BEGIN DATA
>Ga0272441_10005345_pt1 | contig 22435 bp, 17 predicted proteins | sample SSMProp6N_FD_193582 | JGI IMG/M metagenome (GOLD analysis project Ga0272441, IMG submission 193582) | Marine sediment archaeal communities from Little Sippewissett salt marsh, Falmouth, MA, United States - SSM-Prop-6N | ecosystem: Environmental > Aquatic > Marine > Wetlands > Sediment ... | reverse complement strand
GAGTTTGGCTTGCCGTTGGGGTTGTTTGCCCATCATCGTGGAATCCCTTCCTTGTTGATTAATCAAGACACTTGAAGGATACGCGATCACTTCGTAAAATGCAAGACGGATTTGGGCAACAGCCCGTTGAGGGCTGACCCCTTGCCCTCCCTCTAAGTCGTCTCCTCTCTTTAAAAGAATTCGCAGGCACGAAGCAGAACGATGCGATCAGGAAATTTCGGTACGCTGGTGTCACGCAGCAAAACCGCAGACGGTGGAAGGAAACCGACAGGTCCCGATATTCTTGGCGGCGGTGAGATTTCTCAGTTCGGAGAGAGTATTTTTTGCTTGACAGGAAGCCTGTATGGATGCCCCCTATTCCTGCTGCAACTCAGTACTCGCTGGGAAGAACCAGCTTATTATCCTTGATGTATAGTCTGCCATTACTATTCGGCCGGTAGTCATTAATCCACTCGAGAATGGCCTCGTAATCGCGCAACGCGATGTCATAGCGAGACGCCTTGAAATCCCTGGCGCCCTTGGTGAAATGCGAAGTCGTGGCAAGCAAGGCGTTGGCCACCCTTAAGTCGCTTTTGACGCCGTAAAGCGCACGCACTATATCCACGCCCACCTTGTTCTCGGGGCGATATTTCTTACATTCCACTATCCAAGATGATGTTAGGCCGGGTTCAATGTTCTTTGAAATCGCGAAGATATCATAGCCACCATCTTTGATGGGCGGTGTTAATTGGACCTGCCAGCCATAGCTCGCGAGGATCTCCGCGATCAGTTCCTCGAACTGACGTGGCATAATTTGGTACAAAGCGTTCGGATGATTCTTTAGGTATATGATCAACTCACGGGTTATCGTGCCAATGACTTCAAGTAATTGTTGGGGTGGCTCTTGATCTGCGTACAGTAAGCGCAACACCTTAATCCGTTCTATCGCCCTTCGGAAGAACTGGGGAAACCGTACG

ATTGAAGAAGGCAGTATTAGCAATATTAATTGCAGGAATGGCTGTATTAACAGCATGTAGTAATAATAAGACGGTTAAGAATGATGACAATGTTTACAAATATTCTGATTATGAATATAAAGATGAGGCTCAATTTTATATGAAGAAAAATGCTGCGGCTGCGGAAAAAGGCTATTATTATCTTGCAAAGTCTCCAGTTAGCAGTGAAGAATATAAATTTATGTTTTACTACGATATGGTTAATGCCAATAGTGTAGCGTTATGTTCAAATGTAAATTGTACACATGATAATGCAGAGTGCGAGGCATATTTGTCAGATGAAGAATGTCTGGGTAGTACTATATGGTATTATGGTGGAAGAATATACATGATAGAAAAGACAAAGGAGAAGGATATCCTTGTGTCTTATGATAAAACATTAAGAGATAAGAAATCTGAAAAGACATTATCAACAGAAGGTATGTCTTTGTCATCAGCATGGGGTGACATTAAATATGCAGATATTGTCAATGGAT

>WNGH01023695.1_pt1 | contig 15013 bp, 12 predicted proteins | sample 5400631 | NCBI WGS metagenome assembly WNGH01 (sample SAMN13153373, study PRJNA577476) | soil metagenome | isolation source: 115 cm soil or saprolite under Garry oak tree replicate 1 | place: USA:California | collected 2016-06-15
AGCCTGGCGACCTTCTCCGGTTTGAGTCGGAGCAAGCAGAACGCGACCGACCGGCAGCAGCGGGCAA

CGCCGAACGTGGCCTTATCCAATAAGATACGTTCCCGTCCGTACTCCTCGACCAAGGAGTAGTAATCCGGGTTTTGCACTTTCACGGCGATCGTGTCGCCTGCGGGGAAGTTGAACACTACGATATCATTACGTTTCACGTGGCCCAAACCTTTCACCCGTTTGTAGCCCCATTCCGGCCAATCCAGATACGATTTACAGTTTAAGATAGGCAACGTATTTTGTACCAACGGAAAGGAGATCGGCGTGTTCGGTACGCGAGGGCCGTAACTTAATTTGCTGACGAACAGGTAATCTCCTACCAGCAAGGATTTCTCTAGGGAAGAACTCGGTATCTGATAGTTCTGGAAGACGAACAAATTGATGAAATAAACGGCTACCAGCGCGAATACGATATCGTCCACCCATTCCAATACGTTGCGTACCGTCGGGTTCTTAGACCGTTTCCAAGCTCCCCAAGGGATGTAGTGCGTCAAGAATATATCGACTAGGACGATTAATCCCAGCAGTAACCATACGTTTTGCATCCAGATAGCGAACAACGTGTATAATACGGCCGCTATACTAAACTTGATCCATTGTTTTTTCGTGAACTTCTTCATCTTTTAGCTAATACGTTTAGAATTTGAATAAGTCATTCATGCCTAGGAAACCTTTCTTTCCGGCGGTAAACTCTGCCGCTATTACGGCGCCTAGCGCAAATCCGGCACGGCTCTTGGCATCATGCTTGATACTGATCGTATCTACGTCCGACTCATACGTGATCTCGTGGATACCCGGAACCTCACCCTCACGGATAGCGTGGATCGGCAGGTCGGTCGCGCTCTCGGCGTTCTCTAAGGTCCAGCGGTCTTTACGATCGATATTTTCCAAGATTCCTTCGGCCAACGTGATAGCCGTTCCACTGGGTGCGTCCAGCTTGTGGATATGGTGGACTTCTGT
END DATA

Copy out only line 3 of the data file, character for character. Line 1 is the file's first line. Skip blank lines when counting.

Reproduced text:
ATTGAAGAAGGCAGTATTAGCAATATTAATTGCAGGAATGGCTGTATTAACAGCATGTAGTAATAATAAGACGGTTAAGAATGATGACAATGTTTACAAATATTCTGATTATGAATATAAAGATGAGGCTCAATTTTATATGAAGAAAAATGCTGCGGCTGCGGAAAAAGGCTATTATTATCTTGCAAAGTCTCCAGTTAGCAGTGAAGAATATAAATTTATGTTTTACTACGATATGGTTAATGCCAATAGTGTAGCGTTATGTTCAAATGTAAATTGTACACATGATAATGCAGAGTGCGAGGCATATTTGTCAGATGAAGAATGTCTGGGTAGTACTATATGGTATTATGGTGGAAGAATATACATGATAGAAAAGACAAAGGAGAAGGATATCCTTGTGTCTTATGATAAAACATTAAGAGATAAGAAATCTGAAAAGACATTATCAACAGAAGGTATGTCTTTGTCATCAGCATGGGGTGACATTAAATATGCAGATATTGTCAATGGAT